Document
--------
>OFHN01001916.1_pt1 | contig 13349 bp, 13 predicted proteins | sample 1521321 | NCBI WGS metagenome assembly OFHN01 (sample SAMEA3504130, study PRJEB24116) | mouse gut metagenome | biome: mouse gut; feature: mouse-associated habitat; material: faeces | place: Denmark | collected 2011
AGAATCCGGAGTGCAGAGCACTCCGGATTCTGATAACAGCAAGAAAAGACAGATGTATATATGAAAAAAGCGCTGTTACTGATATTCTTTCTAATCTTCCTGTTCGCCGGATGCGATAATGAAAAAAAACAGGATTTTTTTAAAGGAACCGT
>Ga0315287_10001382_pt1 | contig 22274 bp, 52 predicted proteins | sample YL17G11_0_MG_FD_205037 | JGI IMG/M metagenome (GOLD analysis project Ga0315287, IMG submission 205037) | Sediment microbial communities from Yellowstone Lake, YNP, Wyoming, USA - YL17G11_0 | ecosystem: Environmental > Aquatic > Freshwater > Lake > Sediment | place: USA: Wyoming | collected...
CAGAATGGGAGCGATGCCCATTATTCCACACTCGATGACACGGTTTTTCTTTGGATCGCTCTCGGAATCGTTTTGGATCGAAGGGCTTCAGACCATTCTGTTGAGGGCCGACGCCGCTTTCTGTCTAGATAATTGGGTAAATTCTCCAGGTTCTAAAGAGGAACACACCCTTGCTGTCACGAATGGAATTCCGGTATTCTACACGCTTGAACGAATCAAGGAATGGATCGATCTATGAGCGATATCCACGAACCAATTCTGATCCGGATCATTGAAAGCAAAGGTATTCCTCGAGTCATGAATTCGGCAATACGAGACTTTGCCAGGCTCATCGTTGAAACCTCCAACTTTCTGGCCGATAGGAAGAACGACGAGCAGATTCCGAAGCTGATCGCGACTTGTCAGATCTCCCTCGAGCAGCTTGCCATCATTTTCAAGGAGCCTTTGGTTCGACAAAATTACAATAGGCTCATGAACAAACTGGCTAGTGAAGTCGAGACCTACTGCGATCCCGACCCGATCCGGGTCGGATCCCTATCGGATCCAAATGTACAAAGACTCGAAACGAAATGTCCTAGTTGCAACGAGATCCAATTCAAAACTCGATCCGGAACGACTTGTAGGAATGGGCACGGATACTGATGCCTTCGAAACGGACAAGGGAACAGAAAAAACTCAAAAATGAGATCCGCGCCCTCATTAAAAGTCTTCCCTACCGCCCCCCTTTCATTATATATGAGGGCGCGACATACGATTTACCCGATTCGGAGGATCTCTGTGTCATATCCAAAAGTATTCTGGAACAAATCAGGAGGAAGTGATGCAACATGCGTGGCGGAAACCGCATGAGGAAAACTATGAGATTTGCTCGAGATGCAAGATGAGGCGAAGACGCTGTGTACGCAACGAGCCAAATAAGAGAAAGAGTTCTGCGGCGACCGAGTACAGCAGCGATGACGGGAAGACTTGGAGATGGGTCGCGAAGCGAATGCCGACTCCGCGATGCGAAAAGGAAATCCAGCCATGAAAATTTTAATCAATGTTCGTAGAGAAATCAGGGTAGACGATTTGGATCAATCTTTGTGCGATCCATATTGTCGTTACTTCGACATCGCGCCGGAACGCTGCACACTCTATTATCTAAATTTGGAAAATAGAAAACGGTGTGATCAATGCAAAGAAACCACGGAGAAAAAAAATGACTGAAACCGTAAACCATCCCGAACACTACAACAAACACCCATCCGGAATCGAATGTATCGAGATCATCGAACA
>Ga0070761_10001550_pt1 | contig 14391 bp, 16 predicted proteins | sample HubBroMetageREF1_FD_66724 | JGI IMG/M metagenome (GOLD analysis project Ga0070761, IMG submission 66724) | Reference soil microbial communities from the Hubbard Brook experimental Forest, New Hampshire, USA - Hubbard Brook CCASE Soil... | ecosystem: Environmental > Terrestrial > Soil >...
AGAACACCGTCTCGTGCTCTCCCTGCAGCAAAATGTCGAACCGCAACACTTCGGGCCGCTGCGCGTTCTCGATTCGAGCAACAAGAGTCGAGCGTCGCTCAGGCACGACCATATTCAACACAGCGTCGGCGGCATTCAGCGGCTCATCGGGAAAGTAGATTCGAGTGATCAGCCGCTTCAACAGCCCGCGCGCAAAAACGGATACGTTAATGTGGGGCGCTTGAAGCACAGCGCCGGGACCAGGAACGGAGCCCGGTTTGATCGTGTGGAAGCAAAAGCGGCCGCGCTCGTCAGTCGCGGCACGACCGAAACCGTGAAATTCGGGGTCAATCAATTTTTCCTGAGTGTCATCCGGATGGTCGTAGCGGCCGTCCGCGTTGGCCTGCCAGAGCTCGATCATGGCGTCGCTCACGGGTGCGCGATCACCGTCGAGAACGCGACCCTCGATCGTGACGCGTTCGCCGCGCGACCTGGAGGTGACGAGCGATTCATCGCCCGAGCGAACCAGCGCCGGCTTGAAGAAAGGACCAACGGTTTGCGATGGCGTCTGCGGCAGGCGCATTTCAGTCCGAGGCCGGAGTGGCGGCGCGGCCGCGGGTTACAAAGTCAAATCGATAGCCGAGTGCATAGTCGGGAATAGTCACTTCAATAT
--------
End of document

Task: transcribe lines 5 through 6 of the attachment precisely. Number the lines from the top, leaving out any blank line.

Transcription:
>Ga0070761_10001550_pt1 | contig 14391 bp, 16 predicted proteins | sample HubBroMetageREF1_FD_66724 | JGI IMG/M metagenome (GOLD analysis project Ga0070761, IMG submission 66724) | Reference soil microbial communities from the Hubbard Brook experimental Forest, New Hampshire, USA - Hubbard Brook CCASE Soil... | ecosystem: Environmental > Terrestrial > Soil >...
AGAACACCGTCTCGTGCTCTCCCTGCAGCAAAATGTCGAACCGCAACACTTCGGGCCGCTGCGCGTTCTCGATTCGAGCAACAAGAGTCGAGCGTCGCTCAGGCACGACCATATTCAACACAGCGTCGGCGGCATTCAGCGGCTCATCGGGAAAGTAGATTCGAGTGATCAGCCGCTTCAACAGCCCGCGCGCAAAAACGGATACGTTAATGTGGGGCGCTTGAAGCACAGCGCCGGGACCAGGAACGGAGCCCGGTTTGATCGTGTGGAAGCAAAAGCGGCCGCGCTCGTCAGTCGCGGCACGACCGAAACCGTGAAATTCGGGGTCAATCAATTTTTCCTGAGTGTCATCCGGATGGTCGTAGCGGCCGTCCGCGTTGGCCTGCCAGAGCTCGATCATGGCGTCGCTCACGGGTGCGCGATCACCGTCGAGAACGCGACCCTCGATCGTGACGCGTTCGCCGCGCGACCTGGAGGTGACGAGCGATTCATCGCCCGAGCGAACCAGCGCCGGCTTGAAGAAAGGACCAACGGTTTGCGATGGCGTCTGCGGCAGGCGCATTTCAGTCCGAGGCCGGAGTGGCGGCGCGGCCGCGGGTTACAAAGTCAAATCGATAGCCGAGTGCATAGTCGGGAATAGTCACTTCAATAT